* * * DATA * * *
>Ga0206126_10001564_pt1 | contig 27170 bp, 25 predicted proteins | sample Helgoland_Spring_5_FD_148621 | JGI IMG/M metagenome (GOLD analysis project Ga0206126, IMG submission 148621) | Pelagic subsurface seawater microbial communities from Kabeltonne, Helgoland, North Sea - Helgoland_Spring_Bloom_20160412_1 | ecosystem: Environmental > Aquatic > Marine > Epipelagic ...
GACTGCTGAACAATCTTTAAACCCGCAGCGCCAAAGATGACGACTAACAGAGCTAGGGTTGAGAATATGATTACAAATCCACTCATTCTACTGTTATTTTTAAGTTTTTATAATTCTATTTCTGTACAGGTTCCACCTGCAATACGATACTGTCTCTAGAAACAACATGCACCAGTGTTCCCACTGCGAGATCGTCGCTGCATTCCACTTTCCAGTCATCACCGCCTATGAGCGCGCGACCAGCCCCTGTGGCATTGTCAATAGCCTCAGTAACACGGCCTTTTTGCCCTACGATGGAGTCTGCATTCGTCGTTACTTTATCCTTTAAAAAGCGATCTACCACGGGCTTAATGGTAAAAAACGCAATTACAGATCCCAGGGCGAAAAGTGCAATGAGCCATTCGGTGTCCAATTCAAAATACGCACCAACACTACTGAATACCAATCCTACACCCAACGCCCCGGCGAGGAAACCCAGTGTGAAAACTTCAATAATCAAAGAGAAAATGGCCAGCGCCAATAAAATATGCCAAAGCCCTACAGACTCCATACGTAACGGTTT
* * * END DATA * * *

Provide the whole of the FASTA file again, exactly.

>Ga0206126_10001564_pt1 | contig 27170 bp, 25 predicted proteins | sample Helgoland_Spring_5_FD_148621 | JGI IMG/M metagenome (GOLD analysis project Ga0206126, IMG submission 148621) | Pelagic subsurface seawater microbial communities from Kabeltonne, Helgoland, North Sea - Helgoland_Spring_Bloom_20160412_1 | ecosystem: Environmental > Aquatic > Marine > Epipelagic ...
GACTGCTGAACAATCTTTAAACCCGCAGCGCCAAAGATGACGACTAACAGAGCTAGGGTTGAGAATATGATTACAAATCCACTCATTCTACTGTTATTTTTAAGTTTTTATAATTCTATTTCTGTACAGGTTCCACCTGCAATACGATACTGTCTCTAGAAACAACATGCACCAGTGTTCCCACTGCGAGATCGTCGCTGCATTCCACTTTCCAGTCATCACCGCCTATGAGCGCGCGACCAGCCCCTGTGGCATTGTCAATAGCCTCAGTAACACGGCCTTTTTGCCCTACGATGGAGTCTGCATTCGTCGTTACTTTATCCTTTAAAAAGCGATCTACCACGGGCTTAATGGTAAAAAACGCAATTACAGATCCCAGGGCGAAAAGTGCAATGAGCCATTCGGTGTCCAATTCAAAATACGCACCAACACTACTGAATACCAATCCTACACCCAACGCCCCGGCGAGGAAACCCAGTGTGAAAACTTCAATAATCAAAGAGAAAATGGCCAGCGCCAATAAAATATGCCAAAGCCCTACAGACTCCATACGTAACGGTTT